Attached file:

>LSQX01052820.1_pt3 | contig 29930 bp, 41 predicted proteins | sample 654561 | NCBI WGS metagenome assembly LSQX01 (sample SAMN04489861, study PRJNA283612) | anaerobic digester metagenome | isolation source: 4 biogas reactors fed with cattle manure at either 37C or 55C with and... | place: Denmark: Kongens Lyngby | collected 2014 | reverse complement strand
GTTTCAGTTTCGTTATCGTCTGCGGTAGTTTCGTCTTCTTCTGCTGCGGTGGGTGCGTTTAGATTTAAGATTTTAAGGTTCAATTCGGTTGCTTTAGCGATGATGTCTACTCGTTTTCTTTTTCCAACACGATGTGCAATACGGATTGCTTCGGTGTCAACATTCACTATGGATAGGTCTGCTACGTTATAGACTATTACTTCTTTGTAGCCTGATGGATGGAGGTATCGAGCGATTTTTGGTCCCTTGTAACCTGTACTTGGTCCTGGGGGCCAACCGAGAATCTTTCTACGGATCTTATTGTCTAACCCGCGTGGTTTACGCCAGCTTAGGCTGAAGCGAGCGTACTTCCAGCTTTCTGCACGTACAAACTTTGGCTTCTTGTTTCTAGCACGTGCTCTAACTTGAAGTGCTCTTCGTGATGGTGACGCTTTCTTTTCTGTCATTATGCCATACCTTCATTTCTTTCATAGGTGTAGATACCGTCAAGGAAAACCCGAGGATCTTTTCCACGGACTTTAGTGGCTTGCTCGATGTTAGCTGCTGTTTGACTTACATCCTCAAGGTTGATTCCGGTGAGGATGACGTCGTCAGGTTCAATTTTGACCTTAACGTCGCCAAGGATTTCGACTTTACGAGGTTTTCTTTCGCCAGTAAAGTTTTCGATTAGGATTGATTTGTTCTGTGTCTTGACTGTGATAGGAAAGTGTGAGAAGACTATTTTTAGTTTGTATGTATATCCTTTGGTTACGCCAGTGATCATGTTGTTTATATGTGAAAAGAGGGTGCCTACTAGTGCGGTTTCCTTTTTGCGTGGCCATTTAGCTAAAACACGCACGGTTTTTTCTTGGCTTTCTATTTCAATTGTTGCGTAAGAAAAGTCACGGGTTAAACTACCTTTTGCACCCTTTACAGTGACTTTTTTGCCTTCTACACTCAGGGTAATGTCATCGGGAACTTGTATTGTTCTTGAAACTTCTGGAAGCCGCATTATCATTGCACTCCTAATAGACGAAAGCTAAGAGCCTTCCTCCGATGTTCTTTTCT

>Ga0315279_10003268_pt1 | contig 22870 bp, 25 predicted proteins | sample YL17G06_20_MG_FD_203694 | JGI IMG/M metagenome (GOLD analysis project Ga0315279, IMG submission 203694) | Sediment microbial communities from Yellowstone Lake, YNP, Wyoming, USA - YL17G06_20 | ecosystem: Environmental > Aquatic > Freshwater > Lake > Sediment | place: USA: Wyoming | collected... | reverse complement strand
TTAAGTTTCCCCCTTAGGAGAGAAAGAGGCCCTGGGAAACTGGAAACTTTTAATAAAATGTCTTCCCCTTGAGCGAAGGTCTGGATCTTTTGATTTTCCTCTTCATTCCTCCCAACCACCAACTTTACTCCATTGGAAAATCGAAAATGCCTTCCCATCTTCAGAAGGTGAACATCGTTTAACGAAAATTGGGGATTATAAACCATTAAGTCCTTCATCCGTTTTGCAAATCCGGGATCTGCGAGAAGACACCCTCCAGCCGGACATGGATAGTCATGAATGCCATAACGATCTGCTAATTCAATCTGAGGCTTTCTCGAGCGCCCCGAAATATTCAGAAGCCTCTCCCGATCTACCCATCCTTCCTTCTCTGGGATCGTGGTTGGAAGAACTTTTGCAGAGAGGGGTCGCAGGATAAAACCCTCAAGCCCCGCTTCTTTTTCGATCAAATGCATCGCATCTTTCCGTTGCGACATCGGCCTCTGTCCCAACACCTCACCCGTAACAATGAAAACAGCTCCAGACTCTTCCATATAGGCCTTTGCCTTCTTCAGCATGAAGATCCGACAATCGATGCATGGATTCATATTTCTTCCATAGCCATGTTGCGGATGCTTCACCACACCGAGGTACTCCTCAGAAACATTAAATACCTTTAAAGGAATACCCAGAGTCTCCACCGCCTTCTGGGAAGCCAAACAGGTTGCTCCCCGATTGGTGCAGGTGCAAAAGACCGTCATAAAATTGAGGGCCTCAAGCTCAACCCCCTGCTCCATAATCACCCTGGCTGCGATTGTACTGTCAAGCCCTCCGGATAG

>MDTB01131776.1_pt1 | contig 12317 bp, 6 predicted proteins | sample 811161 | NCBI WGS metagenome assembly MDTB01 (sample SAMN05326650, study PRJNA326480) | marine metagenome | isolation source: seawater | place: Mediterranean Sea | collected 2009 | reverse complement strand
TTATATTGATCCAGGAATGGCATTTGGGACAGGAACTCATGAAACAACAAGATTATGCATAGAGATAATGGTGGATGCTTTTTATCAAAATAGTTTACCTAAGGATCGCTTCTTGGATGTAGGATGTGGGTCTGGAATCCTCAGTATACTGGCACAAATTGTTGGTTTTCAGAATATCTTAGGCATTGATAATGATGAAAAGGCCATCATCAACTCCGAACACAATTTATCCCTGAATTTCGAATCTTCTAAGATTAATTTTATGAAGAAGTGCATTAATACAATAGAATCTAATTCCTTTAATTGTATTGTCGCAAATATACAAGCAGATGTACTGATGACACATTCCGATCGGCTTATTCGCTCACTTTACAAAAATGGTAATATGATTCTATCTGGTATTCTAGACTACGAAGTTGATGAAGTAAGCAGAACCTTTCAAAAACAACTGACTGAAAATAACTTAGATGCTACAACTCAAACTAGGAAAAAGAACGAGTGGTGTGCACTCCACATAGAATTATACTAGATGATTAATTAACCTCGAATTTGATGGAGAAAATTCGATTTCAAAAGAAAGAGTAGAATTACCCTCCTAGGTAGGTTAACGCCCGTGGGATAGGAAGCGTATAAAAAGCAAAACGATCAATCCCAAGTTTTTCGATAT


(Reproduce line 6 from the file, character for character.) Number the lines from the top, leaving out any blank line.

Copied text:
TTATATTGATCCAGGAATGGCATTTGGGACAGGAACTCATGAAACAACAAGATTATGCATAGAGATAATGGTGGATGCTTTTTATCAAAATAGTTTACCTAAGGATCGCTTCTTGGATGTAGGATGTGGGTCTGGAATCCTCAGTATACTGGCACAAATTGTTGGTTTTCAGAATATCTTAGGCATTGATAATGATGAAAAGGCCATCATCAACTCCGAACACAATTTATCCCTGAATTTCGAATCTTCTAAGATTAATTTTATGAAGAAGTGCATTAATACAATAGAATCTAATTCCTTTAATTGTATTGTCGCAAATATACAAGCAGATGTACTGATGACACATTCCGATCGGCTTATTCGCTCACTTTACAAAAATGGTAATATGATTCTATCTGGTATTCTAGACTACGAAGTTGATGAAGTAAGCAGAACCTTTCAAAAACAACTGACTGAAAATAACTTAGATGCTACAACTCAAACTAGGAAAAAGAACGAGTGGTGTGCACTCCACATAGAATTATACTAGATGATTAATTAACCTCGAATTTGATGGAGAAAATTCGATTTCAAAAGAAAGAGTAGAATTACCCTCCTAGGTAGGTTAACGCCCGTGGGATAGGAAGCGTATAAAAAGCAAAACGATCAATCCCAAGTTTTTCGATAT